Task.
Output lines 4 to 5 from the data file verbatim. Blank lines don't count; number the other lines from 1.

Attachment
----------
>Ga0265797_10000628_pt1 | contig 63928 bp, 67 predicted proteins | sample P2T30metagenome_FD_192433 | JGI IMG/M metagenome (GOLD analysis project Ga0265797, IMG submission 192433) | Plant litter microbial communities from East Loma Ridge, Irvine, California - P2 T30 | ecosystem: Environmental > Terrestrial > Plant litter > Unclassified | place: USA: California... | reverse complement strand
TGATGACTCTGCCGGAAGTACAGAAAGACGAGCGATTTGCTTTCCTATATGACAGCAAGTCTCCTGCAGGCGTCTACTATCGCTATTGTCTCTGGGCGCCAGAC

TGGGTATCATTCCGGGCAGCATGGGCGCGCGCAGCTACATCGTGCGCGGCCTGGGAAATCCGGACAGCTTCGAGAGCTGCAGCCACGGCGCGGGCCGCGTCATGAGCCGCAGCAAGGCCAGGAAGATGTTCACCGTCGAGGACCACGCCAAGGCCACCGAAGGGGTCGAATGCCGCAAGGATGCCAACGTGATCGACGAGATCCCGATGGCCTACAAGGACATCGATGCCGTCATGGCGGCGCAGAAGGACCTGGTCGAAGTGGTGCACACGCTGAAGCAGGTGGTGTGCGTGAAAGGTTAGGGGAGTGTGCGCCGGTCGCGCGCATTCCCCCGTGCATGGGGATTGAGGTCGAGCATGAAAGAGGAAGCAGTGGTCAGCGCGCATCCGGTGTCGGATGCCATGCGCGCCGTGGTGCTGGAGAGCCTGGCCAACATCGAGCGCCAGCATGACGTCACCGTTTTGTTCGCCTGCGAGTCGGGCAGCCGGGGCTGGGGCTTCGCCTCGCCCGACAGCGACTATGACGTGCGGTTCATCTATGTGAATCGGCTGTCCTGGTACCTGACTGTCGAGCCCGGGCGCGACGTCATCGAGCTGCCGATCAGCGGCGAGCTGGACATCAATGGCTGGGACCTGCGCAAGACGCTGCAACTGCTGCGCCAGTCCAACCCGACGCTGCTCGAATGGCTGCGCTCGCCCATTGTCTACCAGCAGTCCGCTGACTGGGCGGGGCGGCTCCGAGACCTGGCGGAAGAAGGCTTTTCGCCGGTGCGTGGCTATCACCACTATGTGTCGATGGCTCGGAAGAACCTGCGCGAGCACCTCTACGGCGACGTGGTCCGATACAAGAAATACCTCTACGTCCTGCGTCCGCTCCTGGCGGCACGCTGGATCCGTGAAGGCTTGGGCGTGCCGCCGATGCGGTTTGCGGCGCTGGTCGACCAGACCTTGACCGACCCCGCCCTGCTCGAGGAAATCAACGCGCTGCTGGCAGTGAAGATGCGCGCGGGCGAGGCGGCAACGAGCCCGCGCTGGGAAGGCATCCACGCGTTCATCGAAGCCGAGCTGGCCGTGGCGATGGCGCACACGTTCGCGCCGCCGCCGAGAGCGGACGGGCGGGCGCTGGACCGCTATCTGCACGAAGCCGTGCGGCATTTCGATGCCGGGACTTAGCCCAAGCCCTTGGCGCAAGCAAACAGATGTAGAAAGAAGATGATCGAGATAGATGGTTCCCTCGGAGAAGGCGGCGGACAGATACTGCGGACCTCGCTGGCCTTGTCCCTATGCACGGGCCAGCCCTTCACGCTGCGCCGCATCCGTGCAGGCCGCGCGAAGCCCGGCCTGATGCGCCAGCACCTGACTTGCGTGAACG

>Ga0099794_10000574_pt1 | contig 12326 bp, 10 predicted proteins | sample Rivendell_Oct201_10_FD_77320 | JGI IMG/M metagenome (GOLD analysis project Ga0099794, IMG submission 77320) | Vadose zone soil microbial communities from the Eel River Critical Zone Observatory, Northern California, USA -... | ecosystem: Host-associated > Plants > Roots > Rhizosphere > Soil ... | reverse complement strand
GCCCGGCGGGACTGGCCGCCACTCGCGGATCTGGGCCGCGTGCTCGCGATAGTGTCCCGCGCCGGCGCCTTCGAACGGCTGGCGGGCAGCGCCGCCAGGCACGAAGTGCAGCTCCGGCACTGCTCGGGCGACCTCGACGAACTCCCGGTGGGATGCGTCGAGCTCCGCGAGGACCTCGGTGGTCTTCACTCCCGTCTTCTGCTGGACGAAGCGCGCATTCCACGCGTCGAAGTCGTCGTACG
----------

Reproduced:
>Ga0099794_10000574_pt1 | contig 12326 bp, 10 predicted proteins | sample Rivendell_Oct201_10_FD_77320 | JGI IMG/M metagenome (GOLD analysis project Ga0099794, IMG submission 77320) | Vadose zone soil microbial communities from the Eel River Critical Zone Observatory, Northern California, USA -... | ecosystem: Host-associated > Plants > Roots > Rhizosphere > Soil ... | reverse complement strand
GCCCGGCGGGACTGGCCGCCACTCGCGGATCTGGGCCGCGTGCTCGCGATAGTGTCCCGCGCCGGCGCCTTCGAACGGCTGGCGGGCAGCGCCGCCAGGCACGAAGTGCAGCTCCGGCACTGCTCGGGCGACCTCGACGAACTCCCGGTGGGATGCGTCGAGCTCCGCGAGGACCTCGGTGGTCTTCACTCCCGTCTTCTGCTGGACGAAGCGCGCATTCCACGCGTCGAAGTCGTCGTACG